For the past few days, I’ve been floundering about trying to recall what on earth I did before November, when every minute of free time was dedicated to fiction-writing. Blogging, that rings a bell, but writing about what? And books, I faintly recall the voracious consumption of literature. Music, food, friends…it’s slowly coming back to me. But not quite. As my mind continues to recover from creative inundation, I’ll stick to the simple and familiar.
What makes for a good book? Everyone has different tastes and preferences, everyone has different reasons. I like personally enjoy elevated vocabulary, honesty, and raw emotion. But I believe the biggest draw to a story are its characters and their relatability.
Over the past month or so, I completed the Hunger Games trilogy, which I loved. I haven’t been a fan of young adult fiction since the highly anticipated release of Harry Potter and the Goblet of Fire in 2000. I’m not going to touch Harry Potter because I haven’t read any of them in nearly twelve years.
Instead, I wish to talk about the Hunger Games and the characters in my own novel. Katniss Everdeen, the protagonists in dystopian society of Panem, is fiercely and stubbornly independent and everything she does is either a reflection of that or an example of her giving in a bit. Peeta Mellark, a fellow Hunger Games contestant and potential love interest is compassionate and yielding, to the point where you come to expect this type of behavior from him. The persona of the fictional players is established early on and continually developed, the story revolves around and acts in accordance with the drive of the lead characters. The characters are developed into real and predictable, as well as relatable, people. I think an author’s ultimate triumph is reaching a point where the reader understands the characters - their fears, motivation, responses, and hope for the future. Without that, the story holds very little value for the audience.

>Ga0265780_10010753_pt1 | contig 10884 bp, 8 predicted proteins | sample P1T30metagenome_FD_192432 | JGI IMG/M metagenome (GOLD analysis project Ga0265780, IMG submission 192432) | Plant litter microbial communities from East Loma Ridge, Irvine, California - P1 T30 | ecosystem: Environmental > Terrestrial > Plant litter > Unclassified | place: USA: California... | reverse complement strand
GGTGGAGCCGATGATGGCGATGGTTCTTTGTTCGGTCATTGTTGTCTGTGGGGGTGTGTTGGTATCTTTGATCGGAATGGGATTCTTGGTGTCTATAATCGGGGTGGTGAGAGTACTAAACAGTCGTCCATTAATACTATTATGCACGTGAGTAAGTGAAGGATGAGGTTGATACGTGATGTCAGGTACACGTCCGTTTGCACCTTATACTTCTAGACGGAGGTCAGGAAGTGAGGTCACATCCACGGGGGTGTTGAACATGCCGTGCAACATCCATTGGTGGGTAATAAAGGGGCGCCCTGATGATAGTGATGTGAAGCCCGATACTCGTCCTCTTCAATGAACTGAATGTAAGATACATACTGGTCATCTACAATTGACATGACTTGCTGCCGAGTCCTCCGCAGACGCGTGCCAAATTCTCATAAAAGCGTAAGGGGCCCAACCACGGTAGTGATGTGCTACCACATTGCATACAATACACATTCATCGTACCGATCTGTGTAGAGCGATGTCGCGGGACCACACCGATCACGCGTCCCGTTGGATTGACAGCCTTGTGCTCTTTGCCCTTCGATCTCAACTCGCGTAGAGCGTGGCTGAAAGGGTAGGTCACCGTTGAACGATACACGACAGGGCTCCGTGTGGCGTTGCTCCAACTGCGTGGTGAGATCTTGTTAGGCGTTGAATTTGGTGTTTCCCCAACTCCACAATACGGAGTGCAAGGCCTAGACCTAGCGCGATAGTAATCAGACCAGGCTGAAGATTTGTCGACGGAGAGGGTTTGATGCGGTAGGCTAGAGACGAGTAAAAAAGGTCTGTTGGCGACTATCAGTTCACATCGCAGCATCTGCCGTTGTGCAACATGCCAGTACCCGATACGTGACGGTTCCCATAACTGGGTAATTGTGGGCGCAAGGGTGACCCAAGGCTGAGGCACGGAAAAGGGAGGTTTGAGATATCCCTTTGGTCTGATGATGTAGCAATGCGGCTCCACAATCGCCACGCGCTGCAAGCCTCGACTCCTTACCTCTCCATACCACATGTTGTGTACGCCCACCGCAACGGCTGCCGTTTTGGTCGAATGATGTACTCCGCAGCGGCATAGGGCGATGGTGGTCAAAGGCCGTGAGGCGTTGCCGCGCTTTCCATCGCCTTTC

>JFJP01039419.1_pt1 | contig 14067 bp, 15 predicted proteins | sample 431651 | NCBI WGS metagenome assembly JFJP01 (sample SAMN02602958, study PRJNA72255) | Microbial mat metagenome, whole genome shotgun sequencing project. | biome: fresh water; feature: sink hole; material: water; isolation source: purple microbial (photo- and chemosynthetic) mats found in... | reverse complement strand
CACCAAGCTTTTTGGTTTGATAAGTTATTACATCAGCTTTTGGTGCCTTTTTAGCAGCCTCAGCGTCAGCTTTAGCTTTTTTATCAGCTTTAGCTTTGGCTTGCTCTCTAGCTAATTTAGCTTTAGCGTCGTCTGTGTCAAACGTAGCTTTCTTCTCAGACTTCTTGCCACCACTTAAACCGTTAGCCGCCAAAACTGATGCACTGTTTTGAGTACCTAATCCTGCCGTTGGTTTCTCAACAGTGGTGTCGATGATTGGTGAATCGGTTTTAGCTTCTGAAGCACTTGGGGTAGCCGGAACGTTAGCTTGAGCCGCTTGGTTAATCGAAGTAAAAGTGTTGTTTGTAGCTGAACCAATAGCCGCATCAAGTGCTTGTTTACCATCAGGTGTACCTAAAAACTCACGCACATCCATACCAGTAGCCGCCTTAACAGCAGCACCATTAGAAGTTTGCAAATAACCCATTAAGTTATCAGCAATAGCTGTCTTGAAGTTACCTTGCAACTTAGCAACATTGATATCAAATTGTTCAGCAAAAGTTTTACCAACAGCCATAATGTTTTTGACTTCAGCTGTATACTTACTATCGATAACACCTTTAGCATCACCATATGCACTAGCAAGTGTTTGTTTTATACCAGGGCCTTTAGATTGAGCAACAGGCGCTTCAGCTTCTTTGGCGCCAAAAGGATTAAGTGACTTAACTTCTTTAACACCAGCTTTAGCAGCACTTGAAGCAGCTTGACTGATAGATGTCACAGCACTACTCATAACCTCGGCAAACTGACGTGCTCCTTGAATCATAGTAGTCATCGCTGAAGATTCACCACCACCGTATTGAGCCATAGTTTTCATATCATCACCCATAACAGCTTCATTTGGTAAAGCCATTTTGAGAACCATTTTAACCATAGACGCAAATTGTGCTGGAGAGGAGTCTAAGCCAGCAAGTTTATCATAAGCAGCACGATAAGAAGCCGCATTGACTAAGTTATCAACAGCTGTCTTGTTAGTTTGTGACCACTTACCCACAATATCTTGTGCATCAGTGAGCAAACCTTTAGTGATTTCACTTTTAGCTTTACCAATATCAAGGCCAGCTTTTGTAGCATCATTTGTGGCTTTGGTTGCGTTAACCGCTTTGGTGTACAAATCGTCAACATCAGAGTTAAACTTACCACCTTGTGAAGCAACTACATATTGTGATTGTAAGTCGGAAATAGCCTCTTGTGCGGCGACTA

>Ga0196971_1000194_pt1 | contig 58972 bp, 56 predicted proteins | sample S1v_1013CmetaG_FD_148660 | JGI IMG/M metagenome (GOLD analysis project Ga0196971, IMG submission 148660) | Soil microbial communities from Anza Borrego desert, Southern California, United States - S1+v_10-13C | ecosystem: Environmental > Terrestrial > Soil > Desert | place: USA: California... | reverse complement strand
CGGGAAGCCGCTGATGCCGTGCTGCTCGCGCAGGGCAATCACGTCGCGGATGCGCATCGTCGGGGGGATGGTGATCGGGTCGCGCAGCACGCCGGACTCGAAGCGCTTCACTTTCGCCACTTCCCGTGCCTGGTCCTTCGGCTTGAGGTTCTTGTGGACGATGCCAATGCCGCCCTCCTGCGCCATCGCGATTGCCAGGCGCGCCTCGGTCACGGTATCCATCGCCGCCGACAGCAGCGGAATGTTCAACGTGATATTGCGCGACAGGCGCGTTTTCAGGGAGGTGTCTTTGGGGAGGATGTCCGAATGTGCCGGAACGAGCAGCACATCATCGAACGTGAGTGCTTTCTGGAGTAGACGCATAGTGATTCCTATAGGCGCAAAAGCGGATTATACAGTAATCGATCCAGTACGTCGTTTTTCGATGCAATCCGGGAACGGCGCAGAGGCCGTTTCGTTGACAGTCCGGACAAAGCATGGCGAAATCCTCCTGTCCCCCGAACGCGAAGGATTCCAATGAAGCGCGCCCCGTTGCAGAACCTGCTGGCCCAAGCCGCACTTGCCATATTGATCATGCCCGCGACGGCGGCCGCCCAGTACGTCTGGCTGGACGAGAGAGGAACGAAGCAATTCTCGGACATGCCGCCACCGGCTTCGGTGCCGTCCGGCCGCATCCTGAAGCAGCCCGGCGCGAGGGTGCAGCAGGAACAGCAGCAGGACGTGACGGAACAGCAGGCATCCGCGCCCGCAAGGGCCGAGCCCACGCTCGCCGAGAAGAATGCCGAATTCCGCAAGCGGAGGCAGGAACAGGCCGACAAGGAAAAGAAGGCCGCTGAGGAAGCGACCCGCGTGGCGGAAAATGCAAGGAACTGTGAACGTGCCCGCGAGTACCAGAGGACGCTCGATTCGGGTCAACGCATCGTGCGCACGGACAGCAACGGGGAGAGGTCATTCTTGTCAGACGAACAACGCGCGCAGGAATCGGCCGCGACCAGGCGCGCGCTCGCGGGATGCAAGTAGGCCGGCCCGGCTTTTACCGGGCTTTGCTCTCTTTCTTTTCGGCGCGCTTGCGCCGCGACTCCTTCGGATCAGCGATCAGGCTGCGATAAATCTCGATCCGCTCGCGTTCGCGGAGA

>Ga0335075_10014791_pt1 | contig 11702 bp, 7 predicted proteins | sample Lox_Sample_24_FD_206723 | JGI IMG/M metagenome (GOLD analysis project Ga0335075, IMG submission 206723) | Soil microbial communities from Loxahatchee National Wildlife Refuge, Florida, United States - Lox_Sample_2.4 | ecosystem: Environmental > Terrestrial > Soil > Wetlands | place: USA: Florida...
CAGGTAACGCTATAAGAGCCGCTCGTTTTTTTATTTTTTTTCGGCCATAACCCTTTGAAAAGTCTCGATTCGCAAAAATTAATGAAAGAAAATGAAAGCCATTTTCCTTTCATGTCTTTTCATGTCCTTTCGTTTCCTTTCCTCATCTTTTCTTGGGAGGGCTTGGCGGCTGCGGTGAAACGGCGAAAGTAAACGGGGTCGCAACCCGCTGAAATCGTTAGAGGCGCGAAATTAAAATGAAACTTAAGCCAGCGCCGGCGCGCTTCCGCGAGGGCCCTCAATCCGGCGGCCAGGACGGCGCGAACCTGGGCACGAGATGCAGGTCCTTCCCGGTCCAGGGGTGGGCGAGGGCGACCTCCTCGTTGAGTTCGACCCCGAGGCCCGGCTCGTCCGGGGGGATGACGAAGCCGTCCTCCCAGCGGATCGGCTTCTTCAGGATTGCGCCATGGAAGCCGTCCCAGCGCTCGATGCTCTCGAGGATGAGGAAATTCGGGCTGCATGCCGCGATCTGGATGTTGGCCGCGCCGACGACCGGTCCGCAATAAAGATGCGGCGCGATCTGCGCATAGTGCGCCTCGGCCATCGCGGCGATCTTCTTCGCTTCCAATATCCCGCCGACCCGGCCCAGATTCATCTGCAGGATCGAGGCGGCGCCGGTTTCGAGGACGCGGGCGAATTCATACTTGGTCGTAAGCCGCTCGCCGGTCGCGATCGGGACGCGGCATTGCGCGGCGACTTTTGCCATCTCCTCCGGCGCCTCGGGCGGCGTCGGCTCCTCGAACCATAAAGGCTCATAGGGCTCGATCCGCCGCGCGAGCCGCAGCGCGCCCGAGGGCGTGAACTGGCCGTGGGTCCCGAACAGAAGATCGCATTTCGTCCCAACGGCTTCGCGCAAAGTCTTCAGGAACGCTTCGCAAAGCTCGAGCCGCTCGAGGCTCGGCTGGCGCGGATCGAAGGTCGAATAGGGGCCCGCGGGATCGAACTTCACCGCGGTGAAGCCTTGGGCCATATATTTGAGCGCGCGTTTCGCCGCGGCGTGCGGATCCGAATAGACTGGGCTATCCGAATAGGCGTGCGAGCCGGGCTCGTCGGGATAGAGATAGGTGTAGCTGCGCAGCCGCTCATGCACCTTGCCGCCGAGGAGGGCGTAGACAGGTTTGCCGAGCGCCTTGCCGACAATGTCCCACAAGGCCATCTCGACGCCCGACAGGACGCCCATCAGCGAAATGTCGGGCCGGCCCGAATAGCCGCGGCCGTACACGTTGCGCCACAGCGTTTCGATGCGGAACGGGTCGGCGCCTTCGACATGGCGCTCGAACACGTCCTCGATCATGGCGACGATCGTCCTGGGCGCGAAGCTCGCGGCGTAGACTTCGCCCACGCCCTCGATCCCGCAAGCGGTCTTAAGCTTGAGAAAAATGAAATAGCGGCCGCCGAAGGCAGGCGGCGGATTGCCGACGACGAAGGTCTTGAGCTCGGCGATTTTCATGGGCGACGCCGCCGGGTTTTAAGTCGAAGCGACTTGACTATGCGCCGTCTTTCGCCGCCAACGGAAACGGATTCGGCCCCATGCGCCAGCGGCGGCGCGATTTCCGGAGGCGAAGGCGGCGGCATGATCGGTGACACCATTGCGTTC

Although the characters in my NaNoWriMo novel are nowhere near as full and developed as Katniss and Peeta, my idea all along was to build the characters and then toss them into situations to see how they react. Although the plot was scattered and inconsistent, I like to believe that what the characters say and do generally makes sense. The one aspect I was most concerned with in my story was conveying emotion, whether pity for Ainsley or disgust towards Hannah. Although the novel could use a lot of work, I feel like the characters are the biggest redeeming quality and really carried the story.
Several people have suggested I publish my novel, but I’m honestly not too impressed with it. My effort, yes. The product, not so much. I have not reread any of it, but I would estimate about a third is salvageable, content that seem relevant and publishable. But that’s still 15,000-20,000 words, far more than most people have written. And I have decently developed characters, which is a huge accomplishment.